# B Random transfer in entanglement

1. Sep 22, 2016

### fanieh

It is said that entanglement doesn't violate relativity because there is no information transferred. Ther reasoning being Bob and Alice only get randomness even if there is correlation. But can random energy be transferred as it is still random? For example. Entropy decreasing at one place and increasing at another place in the entangled ends? What experiments have discounted (or proven) this?

2. Sep 22, 2016

### fanieh

Or random energy transfer in the entangled ends. For example. Bob in Europa. Alice on earth. Alice will transfer heat to the Bob location in the moon Europa. Bob won't be able to get any information because Alice would send the heat random. Therefore can entanglement be used to teleport heat to another location?

3. Sep 22, 2016

### secur

No.

4. Sep 22, 2016

### fanieh

You are not sending information but random correlations.. please show an experiment that discounted that even sending random correlation is not allowed.

5. Sep 22, 2016

### Staff: Mentor

Put a red slip in an envelope, green in another. Open one and you automatically know the other. Its just correlated and that is all the this Bell-EPR stuff is. It just has slightly different statistical properties. Nothing is transferred - you simply correlated the systems. If you insist QM is like the red and green slips that remain red and green at all times then Bell says something is transferred - but only if you insist its like that. Don't insist - no problem.

Read Bells original paper where red and green slips have been replaced by Bertelmans socks:
https://cds.cern.ch/record/142461/files/198009299.pdf

Thanks
Bill

6. Sep 22, 2016

### StevieTNZ

No. This answer should be worked out, theoretically, using QM formalism. Given QM is one of many theories used in science I would have thought proposing a new model of how the universe works would be needed to accommodate your thought experiment.

7. Sep 22, 2016

### fanieh

They have setup where this can be disproven.. they showed that prior to measurement, the red and green slip doesn't even exist in the envelope. Something about Bell's Inequality equation that is violated. I'll take a look at it later and let you know when I found the reference.

8. Sep 22, 2016

### Staff: Mentor

There is no experiment ever that has shown for red and green slips they did not exist prior to measurement - that would be classically absurd and slips of paper are classical objects.

What Bell shows is if you want properties to exist prior to measurement then you need FTL. QM is silent on such things - but places restrictions. Bell and Kochen-Specker are the main ones.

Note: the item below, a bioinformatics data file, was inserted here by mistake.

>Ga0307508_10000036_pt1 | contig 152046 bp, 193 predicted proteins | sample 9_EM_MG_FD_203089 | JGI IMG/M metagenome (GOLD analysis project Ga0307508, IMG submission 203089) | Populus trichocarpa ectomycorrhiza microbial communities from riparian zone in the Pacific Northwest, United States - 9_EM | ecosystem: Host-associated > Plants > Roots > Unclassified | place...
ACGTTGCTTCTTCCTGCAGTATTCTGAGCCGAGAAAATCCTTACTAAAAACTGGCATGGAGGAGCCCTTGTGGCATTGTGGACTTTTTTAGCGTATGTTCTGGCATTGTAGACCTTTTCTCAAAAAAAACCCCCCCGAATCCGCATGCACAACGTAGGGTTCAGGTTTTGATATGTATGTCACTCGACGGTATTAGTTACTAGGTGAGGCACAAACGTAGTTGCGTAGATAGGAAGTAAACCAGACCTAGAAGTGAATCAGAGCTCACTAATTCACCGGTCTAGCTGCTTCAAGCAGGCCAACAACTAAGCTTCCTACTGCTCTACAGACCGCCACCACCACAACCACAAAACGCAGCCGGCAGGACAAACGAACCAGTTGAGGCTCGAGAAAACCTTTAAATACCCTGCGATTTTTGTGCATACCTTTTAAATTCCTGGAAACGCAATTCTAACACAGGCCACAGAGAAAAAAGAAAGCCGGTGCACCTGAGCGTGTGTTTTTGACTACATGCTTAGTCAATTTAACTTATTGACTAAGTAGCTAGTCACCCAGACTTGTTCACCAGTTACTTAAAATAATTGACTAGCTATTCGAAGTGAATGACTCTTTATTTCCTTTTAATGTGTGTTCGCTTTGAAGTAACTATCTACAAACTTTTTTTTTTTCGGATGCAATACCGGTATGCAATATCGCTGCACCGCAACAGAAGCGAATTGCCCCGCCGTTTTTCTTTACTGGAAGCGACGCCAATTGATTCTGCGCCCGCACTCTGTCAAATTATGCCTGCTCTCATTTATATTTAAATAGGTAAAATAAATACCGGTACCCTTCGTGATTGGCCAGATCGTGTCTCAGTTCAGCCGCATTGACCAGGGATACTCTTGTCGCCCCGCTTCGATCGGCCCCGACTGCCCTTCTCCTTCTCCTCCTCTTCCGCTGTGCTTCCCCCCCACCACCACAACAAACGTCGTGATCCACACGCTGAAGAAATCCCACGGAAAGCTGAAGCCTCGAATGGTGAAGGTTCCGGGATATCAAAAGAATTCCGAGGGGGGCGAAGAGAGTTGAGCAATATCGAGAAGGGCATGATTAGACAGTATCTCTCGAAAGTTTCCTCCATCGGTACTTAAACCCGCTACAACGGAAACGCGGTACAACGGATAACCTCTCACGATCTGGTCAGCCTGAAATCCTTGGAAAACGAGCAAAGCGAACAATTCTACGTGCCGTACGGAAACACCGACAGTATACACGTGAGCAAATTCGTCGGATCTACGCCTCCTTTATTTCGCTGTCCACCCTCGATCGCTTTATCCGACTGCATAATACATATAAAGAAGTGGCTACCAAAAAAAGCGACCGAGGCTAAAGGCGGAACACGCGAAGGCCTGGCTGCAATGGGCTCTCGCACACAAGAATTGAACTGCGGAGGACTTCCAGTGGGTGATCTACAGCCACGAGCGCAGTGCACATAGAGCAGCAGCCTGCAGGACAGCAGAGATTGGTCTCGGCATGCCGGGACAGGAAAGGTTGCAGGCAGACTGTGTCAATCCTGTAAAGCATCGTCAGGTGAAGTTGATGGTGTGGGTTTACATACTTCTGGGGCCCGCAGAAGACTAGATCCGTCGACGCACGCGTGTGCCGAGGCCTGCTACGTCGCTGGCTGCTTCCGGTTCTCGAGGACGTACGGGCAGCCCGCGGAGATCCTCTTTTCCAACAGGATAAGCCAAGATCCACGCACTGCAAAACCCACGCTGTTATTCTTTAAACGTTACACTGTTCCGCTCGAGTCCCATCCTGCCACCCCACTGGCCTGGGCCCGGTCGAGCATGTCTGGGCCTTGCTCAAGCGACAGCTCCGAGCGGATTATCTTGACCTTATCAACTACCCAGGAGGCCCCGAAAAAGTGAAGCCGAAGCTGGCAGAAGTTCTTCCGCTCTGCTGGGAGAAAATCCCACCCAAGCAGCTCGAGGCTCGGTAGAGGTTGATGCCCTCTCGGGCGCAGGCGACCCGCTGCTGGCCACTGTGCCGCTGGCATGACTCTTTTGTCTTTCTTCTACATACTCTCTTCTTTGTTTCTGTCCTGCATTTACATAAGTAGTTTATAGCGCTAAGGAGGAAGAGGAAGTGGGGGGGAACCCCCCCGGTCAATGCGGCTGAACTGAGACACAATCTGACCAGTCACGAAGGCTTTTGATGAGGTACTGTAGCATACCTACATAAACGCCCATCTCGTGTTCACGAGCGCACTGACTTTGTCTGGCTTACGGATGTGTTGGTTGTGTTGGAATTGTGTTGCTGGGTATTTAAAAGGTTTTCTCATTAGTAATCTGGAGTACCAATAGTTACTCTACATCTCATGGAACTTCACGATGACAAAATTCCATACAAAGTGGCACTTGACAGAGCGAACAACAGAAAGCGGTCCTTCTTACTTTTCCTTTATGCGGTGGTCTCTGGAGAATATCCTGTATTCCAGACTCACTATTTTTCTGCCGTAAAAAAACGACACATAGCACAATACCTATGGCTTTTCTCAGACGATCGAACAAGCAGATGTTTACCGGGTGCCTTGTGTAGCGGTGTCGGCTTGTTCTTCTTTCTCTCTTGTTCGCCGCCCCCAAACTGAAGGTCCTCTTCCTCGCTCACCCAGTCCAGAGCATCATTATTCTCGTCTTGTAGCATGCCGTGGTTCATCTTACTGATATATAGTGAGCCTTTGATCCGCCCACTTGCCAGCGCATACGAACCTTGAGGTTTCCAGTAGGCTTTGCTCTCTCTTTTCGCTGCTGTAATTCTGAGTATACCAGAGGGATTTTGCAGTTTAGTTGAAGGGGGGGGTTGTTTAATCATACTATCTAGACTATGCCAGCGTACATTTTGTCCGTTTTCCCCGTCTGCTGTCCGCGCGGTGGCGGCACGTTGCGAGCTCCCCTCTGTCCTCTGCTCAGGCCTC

It would be wise if using experimental evidence to support a position to actually reference the experiment.

Thanks
Bill

9. Sep 23, 2016

### fanieh

Yes, Bell and Kochen-Specker are the main ones. But earlier.. why did you that "Put a red slip in an envelope, green in another. Open one and you automatically know the other. Its just correlated and that is all the this Bell-EPR stuff is"? It's not Kochen-Specker but the old argument by Einstein handled already by Bohr nearly a century ago.

10. Sep 23, 2016

### Simon Phoenix

We don't really need to do an experiment to disprove this. The observed statistics at one end are unaffected by measurement at the other - so there is no experimental way to detect a 'decrease' of entropy at either end. As far as the endpoints are concerned there is nothing that can be measured at that endpoint that will tell whether an experiment at the other endpoint has been performed or not - it's only when we compare the results do we see the correlation.

As Bhobba said - it's simply a pre-existing correlation - nothing is 'transferred' in the measurement process.

11. Sep 23, 2016

### Staff: Mentor

Its a correlation like Bell. Simply another example of the Bertelmans socks type situation which is also a correlation. That's all EPR, Bell etc is. It just has statistical properties different to classical - but that changes nothing - you know one and hence the the other because they are correlated. No information etc passed. With one caveat - if you want it to be like Beterlmans socks or the slips of paper and have properties at all times then FTL communication is required - but only if that is what you want.